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Russia pilot Sadovnichy flies home

November 24, 2011, 10:51 UTC+3
The commanders of An-72 crews flew food supplies for NATO forces in Afghanistan
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Screenshot Russia-24

Screenshot Russia-24

DUSHANBE, November 24 (Itar-Tass) — Vladimir Sadovnichy on Thursday morning flew from Dushanbe to Moscow. He is accompanied by his son Vladimir and the family's close friend Alexander Sukhorukov who have been staying with the pilot over the recent time, counsellor of the Russian Embassy to Tajikistan Dmitry Kabayev told Itar-Tass from the airport building by telephone.

At a press conference at the Russian Embassy on Wednesday, Vladimir Sadovnichy disclosed the details of his stay in the Kurgan-Tube detention centre after the arrest, the following investigation, two trials, and finally the long awaited release. “I am grateful to Russian President Dmitry Medvedev, the Russian leadership, Russian Ambassador to Tajikistan Yuri Popov and other members of the diplomatic mission, Russian journalists for the sympathy participation in my release,” Sadovnichy said.

“Here in Tajikistan, I realised that Russia is a great country,” the Russian pilot who could not control his emotions said. He also said he bears no resentment toward the government of Tajikistan and the Tajiks in general, expressing confidence that “the Russian-Tajik relations will return to normal very soon.”

Pilots of the Rolkan airline Vladimir Sadovnichy and Estonian citizen Alexei Rudenko were detained on March 12 in the Tajik airport Kurgan-Tube, and two months later arrested by the Tajik security forces on charges of violating the rules of international flights, unlawful flight and smuggling. On November 8, after more than six months, the court of Kurgan-Tyube sentenced them to 10.5 years in a tight security penal colony, and taking into account the presidential amnesty, reduced the prison sentence for them to 8.5 years. Their two Antonov AN-72 planes were confiscated in favour of the state.

The commanders of An-72 crews flew food supplies for NATO forces in Afghanistan. The planes belonged to the Rolkan company registered in an offshore zone on the Virgin Islands. After the expiration of the contract, they flew to the Tajik town of Kurgan-Tyube, having obtained preliminary permission for border crossing from the republic's aviation authorities. However, when both planes were still in flight, the pilots received a message saying that permission to land had been denied. They had no technical opportunities to return to Kabul’s airport, and the pilots, in order not to risk the lives of the crews, requested emergency landing. After the landing, Tajik secret services detained them, and on May 12, they were charged with violation of rules of international flights, contraband and illegal border crossing in collusion with a group of persons.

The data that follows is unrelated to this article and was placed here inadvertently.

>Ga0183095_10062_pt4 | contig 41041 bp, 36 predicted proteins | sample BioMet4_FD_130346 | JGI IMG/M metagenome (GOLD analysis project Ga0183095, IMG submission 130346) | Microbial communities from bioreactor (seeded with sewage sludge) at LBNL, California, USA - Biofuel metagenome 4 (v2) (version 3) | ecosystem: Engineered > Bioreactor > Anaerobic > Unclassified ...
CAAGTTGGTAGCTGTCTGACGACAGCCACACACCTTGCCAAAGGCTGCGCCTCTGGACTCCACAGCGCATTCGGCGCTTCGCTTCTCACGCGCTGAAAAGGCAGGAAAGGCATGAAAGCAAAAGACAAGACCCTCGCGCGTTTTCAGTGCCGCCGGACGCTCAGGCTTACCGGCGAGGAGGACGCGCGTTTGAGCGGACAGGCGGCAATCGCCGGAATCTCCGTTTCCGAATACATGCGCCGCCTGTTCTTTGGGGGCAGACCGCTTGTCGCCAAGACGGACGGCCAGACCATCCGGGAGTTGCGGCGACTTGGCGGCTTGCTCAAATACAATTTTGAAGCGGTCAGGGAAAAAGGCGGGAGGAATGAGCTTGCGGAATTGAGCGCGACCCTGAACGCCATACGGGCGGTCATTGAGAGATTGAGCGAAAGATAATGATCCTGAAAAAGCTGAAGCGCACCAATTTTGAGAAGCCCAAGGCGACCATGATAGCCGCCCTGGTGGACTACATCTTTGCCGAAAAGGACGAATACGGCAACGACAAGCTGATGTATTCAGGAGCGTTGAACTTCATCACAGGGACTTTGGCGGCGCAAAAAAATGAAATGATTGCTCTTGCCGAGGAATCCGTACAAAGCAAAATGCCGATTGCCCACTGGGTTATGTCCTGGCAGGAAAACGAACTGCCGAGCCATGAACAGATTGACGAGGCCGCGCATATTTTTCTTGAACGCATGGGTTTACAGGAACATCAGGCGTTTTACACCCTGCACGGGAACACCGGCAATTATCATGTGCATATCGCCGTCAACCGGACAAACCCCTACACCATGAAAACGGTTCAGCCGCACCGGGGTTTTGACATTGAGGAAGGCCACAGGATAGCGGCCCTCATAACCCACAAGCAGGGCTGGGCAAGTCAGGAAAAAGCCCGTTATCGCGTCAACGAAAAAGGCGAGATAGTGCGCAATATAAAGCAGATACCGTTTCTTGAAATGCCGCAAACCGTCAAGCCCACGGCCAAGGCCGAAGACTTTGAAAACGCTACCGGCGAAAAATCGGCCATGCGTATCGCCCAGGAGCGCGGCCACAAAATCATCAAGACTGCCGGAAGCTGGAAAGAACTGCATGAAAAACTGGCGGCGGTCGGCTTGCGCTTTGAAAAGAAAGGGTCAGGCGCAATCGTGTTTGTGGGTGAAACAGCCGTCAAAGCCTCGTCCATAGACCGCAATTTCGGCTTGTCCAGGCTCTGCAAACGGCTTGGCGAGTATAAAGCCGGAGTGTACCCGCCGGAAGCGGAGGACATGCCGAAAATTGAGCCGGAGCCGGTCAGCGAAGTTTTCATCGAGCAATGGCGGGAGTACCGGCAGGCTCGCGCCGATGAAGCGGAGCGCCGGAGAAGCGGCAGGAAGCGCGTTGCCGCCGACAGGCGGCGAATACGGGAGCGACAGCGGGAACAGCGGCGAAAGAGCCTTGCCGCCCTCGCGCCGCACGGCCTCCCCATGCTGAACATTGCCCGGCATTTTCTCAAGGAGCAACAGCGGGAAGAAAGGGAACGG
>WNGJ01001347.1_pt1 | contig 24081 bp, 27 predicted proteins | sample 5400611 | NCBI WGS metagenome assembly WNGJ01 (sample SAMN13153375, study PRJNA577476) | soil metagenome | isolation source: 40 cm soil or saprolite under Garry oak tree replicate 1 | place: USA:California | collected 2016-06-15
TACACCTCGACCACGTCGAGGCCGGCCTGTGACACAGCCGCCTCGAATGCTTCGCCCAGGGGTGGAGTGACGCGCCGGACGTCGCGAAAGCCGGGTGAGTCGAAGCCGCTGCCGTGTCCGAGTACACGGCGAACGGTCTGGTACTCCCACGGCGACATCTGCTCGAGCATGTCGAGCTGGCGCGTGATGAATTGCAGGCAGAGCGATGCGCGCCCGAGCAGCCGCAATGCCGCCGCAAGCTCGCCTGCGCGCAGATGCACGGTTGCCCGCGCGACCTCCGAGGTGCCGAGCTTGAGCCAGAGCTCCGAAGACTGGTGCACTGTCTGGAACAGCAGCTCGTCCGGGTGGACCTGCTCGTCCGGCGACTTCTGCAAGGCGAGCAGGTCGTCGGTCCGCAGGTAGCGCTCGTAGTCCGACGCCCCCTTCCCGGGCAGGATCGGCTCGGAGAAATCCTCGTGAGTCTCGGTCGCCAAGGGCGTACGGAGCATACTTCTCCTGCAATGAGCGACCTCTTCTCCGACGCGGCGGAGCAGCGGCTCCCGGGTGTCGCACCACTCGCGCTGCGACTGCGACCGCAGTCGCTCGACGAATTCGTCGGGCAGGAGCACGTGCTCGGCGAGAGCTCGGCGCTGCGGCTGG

Such a severe sentence literally “blew up” the Russian society. The RF leadership and President Dmitry Medvedev personally defended the pilots by making a number of serious statements. As a result, their case was suspended on November 22, and they were released in the courtroom.

Russian Ambassador Yuri Popov said on Wednesday that Russia “will seek an acquittal in respect of its citizens by all legitimate means.” According to him, the pilots’ lawyer Gulyam Boboyev is ready to make an appeal against the Tajikistani court decision with a demand to drop all charges against the pilots. As follows from the diplomat’s statement, although Sadovnichy and the other crew member, Alexei Rudenko, a citizen of Estonia, were released in the courtroom last Tuesday, they have not been cleared of the charges and the conviction remains in force.

“We shall press for the acquittal of our citizen,” the ambassador said. “It is difficult for me to forecast what sort of decision will be made. But it is very good that the air pilots are now free.”

Sadovnichy has said that he does not make any plans for the future. “I am tired, I need some rest. I have no thoughts about flying, but I shall have a word with lawyer Gulyam Boboyev, who has dealt with our case from the very beginning.” Sadovnichy said he did not regard the case as a political one and had no grudge against the Tajiks, or the government of that country. “I have no complaints to make against someone. I am certain that our relations will remain fraternal. I repeatedly visited Tajikistan and I always felt at home there,” Sadovnichy said.

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